THOR: RAGNAROK (Marvel/Disney) declined 23% on its 4th weekend to $16.8M, and should pass $300M in the US.  Overseas, it’s at $512.6M after an $11M weekend.  Worldwide, it should rank between Guardians of the Galaxy 2 ($863.6M) and the first Guardians ($773.3M), up about 30% from Thor: The Dark World as the Marvel machine keeps humming along.

DADDY’S HOME 2 (Paramount) is reaching the family comedy audience, down 8% from last weekend to $13.3M as it climbs its way to the $100M neighborhood, still down one-third from the first Daddy’s Home and with profitability unclear on $150M in production/marketing costs.  It’s in only 24 territories overseas to date, and has a $15M total after a $13.8M weekend.

MURDER ON THE ORIENT EXPRESS (20th) dipped just 6% in its 3rd weekend to $13M, also hoping to brush past $100M in the US.  It’s robust overseas as well, with $122.6M after a $17.2M weekend, and with several significant markets still to open.

Despite the available family audience over the holiday, THE STAR (Affirm/Sony) was blasted by Coco and fell 30% to $6.9M.  It may not get much past $35M in the US, and hasn’t yet had a meaningful run overseas.

A BAD MOMS CHRISTMAS (H Brothers/STX) dropped 28% to $5M in the US, on its way to a $70M total, which would be almost a 40% fall from the first Bad Moms.  However, that shortfall is being made up overseas, where it’s at $92.8M after a $4M weekend–already better than the original’s $70.7M international total–and still has some of Europe and Latin America left to open.  So this franchise may still have some life in it.

LIMITED RELEASE:  As expected, CALL ME BY YOUR NAME (Sony Classics) crossed the magic line, at least in studio estimates, with a $101K per-theatre average in its 4 NY/LA arthouses for the weekend, the highest of the year.  It should be in the forefront of critics’ awards choices, and Sony Classics will hope to reap the benefits of that attention as the film rolls out to less metropolitan areas.  Compared to that, the $44K average for DARKEST HOUR (Focus/Universal) at 4 in NY and LA looked a bit meager, but that’s still a solid opening.  (Darkest Hour opened on Wednesday and has an additional $17.5K average from those extra 2 days.)  LAST FLAG FLYING (Amazon/Lionsgate) widened to 98 theatres with a thud and a $1900 average.  That looked stellar, though, compared to NOVITIATE (Sony Classics), which managed a paltry $600 average at 120.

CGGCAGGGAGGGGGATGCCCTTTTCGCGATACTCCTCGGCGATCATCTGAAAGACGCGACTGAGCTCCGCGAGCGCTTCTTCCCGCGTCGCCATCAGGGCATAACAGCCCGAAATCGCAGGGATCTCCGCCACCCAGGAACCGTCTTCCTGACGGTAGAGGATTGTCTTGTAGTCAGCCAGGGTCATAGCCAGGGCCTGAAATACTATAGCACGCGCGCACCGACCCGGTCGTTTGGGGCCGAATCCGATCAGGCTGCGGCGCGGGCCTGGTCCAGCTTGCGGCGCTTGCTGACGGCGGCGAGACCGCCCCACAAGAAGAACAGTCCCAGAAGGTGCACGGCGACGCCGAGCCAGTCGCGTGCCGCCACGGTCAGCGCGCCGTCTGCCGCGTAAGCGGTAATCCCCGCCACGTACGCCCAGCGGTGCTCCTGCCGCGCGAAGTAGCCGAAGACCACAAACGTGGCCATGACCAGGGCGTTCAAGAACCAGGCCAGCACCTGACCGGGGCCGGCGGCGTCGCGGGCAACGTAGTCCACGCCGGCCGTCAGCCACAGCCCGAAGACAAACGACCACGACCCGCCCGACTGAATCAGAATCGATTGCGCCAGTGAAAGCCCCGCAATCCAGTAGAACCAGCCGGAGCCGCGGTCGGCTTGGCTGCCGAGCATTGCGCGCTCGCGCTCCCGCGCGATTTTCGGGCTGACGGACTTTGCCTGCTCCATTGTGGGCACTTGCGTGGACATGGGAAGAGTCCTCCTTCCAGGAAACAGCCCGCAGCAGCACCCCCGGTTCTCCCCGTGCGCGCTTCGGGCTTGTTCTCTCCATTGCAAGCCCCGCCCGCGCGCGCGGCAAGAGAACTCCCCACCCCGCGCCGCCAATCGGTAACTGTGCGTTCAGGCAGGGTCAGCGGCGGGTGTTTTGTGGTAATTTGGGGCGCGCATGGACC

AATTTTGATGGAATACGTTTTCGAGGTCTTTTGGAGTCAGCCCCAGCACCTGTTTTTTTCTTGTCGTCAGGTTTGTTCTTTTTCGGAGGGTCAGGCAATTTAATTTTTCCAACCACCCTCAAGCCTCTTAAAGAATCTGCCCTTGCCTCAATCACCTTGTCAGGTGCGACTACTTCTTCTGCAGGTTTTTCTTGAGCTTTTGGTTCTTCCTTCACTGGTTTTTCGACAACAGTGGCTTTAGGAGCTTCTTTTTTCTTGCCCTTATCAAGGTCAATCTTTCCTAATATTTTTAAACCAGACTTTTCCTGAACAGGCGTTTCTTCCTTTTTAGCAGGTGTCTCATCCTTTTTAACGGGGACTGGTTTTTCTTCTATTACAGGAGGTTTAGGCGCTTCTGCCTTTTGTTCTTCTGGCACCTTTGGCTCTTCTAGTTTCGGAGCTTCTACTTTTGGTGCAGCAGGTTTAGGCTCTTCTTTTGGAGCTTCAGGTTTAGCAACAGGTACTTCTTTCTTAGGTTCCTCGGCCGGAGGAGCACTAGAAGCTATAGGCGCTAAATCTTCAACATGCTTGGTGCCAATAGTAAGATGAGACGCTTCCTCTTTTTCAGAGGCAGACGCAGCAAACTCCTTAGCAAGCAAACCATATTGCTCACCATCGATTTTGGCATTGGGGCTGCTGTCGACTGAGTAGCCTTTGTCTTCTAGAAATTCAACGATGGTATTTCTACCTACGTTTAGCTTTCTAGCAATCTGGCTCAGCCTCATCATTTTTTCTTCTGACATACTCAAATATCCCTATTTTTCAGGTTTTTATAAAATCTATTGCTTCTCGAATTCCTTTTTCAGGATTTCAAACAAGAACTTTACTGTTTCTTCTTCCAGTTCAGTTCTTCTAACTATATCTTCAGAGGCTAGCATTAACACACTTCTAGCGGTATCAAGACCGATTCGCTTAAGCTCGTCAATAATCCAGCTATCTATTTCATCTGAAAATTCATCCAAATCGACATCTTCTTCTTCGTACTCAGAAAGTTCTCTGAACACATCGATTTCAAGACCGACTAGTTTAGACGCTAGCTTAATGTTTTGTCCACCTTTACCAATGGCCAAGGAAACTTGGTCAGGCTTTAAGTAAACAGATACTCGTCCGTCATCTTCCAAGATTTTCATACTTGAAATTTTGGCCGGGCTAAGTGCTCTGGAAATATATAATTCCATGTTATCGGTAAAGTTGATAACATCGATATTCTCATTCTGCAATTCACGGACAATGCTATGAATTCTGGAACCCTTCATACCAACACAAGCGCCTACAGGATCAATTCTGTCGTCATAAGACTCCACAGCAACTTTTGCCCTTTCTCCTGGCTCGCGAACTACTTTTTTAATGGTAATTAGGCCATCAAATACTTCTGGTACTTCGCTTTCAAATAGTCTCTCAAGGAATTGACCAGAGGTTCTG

NEXT WEEKEND:  The studios follow the adage that the next 2 weeks are for holiday shopping, so there will be little in the way of wide releases.  Awards hopefuls, though, will continue to arrive.  This week it’s THE DISASTER ARTIST (A24) and WONDER WHEEL (Amazon).  In addition, THE SHAPE OF WATER (Fox Searchlight) will depart from the distribution norm, opening only in NY (where a busy schedule of in-theatre Q&As will boost the per-theatre average) before arriving in LA the following week.

About the Author

Mitch Salem
MITCH SALEM has worked on the business side of the entertainment industry for 20 years, as a senior business affairs executive and attorney for such companies as NBC, ABC, USA, Syfy, Bravo, and BermanBraun Productions, and before that, at the NY law firm of Weil, Gotshal & Manges. During all that, he has more or less constantly been going to the movies and watching TV, and writing about both since the 1980s. His film reviews also currently appear on and In addition, he is co-writer of an episode of the television series "Felicity."